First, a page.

Several scholars are highly skeptical of the use of cost-benefit analysis and other economic tools in regulatory decision making. Recently, these critics have focused on debunking economic summaries of regulatory activity, sometimes referred to as regulatory scorecards. The critics generally support less quantitative economic analysis of regulations.
This monograph addresses the analytical concerns raised by the critics. It makes four points: First, summary measures of the impact of regulations have made important contributions to our understanding of the regulatory process, a point often overlooked by the critics; second, many of the critics’ concerns could be addressed by making refinements to scorecards rather than wholly rejecting them as an analytical tool; third, some of the suggestions made by the critics are legitimate but many are not; and finally, the solution to legitimate concerns raised by the critics is not to eliminate quantitative economic analysis but to gain a deeper understanding of its strengths and weaknesses and to use it wisely.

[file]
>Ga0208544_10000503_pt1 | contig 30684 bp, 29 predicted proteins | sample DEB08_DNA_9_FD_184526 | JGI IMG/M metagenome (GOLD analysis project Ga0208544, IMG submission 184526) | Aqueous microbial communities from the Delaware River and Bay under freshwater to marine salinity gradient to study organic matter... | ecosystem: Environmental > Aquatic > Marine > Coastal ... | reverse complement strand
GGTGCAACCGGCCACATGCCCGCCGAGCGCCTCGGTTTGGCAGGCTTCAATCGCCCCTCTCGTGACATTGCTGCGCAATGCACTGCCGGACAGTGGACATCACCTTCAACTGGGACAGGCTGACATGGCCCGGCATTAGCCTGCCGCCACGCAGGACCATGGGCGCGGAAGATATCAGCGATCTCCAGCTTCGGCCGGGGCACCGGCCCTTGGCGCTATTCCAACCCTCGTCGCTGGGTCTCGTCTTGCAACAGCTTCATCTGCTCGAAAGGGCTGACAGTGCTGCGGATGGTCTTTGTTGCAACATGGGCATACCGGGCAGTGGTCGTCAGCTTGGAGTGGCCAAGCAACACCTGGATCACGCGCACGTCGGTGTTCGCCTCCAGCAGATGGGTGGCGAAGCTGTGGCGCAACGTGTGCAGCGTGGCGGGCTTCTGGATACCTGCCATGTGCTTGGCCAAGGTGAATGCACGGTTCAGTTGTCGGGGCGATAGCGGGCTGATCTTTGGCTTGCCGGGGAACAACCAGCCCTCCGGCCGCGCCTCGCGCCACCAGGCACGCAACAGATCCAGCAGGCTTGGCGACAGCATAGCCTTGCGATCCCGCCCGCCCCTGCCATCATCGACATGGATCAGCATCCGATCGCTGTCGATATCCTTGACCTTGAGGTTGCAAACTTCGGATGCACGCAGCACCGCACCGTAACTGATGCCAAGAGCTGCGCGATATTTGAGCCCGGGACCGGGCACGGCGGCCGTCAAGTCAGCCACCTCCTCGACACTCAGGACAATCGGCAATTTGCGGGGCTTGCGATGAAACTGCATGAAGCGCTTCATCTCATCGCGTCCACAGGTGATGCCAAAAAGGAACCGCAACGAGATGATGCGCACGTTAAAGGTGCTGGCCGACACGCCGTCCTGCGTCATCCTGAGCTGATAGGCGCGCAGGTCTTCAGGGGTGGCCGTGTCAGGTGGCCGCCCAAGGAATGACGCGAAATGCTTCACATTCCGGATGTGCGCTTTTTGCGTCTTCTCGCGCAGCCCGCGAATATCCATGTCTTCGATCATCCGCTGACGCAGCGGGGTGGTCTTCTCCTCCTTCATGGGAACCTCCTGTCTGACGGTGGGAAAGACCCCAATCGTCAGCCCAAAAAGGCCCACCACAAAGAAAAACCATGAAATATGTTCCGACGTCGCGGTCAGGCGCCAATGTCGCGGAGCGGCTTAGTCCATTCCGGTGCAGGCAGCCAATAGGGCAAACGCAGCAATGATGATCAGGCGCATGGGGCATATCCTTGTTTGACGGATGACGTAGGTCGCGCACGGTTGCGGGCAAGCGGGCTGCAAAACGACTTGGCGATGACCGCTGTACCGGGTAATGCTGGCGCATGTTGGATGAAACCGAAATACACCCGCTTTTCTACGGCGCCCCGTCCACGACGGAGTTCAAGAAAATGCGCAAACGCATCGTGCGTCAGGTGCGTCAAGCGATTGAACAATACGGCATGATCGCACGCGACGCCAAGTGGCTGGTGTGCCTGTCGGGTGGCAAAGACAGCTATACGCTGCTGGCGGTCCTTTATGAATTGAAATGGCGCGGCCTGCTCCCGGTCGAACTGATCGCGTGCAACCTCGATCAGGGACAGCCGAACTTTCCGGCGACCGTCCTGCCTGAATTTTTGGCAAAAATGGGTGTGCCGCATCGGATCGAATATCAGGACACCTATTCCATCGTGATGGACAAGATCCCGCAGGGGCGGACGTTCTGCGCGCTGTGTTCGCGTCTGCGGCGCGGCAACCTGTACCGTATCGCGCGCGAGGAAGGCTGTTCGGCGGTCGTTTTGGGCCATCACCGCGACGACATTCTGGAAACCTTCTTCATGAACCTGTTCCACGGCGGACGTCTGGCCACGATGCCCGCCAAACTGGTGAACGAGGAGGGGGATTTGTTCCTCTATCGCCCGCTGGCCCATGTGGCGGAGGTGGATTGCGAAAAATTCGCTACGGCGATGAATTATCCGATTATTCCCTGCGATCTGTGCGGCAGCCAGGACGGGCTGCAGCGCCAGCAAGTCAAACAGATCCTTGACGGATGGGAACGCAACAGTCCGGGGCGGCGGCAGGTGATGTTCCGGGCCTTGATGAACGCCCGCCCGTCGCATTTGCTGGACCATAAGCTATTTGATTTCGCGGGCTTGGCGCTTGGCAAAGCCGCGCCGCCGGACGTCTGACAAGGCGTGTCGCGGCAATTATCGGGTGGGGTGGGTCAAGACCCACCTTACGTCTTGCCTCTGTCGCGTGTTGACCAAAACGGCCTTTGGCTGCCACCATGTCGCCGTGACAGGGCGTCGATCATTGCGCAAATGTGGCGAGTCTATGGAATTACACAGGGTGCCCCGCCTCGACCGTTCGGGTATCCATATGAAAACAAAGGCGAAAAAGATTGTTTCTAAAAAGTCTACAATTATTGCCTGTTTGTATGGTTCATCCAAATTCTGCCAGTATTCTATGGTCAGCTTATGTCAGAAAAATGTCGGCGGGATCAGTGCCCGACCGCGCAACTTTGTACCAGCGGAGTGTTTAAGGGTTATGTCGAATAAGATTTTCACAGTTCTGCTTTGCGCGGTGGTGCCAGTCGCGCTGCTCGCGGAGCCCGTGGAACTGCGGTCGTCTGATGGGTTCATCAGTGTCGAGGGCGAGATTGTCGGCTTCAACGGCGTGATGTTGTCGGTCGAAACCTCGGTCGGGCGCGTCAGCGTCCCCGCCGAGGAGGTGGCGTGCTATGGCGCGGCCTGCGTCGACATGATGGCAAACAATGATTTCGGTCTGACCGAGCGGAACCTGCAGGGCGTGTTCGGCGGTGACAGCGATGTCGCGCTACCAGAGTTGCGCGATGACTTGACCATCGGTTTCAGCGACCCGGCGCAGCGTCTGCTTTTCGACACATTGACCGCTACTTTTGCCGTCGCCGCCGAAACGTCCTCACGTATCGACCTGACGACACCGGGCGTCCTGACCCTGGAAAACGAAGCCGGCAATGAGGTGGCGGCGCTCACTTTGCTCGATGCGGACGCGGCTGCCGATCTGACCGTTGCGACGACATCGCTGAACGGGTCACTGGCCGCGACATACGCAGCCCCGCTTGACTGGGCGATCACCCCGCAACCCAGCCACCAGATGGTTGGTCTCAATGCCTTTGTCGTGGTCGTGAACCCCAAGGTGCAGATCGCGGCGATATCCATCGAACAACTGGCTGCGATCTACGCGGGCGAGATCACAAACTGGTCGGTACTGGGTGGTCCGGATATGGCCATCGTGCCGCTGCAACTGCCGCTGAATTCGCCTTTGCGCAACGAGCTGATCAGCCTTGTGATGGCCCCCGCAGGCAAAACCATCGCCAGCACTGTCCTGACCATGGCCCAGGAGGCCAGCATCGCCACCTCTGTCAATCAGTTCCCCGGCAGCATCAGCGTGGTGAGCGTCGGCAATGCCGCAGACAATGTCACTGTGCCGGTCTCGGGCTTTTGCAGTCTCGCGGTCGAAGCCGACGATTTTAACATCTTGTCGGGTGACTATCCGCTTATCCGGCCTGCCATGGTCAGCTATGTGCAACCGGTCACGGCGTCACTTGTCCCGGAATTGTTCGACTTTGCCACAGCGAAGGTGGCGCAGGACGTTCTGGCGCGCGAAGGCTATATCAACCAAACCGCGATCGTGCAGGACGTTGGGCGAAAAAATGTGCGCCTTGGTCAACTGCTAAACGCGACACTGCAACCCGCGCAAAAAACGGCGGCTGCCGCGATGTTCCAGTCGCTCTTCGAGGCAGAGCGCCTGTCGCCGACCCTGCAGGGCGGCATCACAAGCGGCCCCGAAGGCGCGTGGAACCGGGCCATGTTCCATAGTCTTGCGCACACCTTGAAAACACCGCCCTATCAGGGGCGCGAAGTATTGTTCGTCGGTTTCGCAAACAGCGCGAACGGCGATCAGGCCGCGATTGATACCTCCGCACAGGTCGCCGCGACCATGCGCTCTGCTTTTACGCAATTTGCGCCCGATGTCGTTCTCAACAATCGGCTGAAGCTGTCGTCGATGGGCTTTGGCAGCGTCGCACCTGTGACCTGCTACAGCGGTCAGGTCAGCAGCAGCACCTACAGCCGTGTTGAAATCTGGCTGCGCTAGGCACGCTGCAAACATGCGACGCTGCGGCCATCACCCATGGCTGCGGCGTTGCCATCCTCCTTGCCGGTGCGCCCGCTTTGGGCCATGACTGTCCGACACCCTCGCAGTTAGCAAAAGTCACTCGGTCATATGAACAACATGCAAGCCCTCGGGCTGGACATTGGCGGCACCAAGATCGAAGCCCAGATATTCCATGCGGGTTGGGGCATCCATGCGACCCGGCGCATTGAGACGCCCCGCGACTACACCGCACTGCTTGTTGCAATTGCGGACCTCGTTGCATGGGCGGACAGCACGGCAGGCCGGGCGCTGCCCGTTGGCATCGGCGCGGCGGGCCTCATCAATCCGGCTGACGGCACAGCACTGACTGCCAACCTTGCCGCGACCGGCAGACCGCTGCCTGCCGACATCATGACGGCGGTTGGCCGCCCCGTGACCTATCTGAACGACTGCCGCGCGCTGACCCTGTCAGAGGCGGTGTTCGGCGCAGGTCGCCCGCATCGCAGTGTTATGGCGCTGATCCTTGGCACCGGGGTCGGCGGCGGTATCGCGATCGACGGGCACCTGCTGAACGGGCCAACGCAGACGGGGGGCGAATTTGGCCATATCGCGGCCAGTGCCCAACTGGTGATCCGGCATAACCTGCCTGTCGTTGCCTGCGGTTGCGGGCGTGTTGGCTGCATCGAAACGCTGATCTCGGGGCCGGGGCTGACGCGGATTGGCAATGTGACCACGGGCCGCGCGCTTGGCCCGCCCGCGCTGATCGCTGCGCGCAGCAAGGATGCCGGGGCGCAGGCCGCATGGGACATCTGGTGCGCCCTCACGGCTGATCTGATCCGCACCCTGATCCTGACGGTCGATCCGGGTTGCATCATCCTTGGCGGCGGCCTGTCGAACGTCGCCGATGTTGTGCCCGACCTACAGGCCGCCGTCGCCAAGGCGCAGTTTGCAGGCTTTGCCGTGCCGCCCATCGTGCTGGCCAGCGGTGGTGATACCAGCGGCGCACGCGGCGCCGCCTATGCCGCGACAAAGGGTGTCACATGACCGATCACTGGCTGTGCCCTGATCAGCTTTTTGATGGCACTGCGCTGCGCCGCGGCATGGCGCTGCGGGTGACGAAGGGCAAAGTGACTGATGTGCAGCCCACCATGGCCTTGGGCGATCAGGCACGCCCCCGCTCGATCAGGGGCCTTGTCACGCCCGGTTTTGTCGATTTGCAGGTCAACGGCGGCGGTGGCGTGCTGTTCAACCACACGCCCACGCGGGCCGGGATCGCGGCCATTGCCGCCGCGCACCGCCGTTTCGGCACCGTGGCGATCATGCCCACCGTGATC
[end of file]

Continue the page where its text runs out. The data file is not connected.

Robert W. Hahn is cofounder and executive director of the AEI-Brookings Joint Center for Regulatory Studies and a resident scholar at AEI.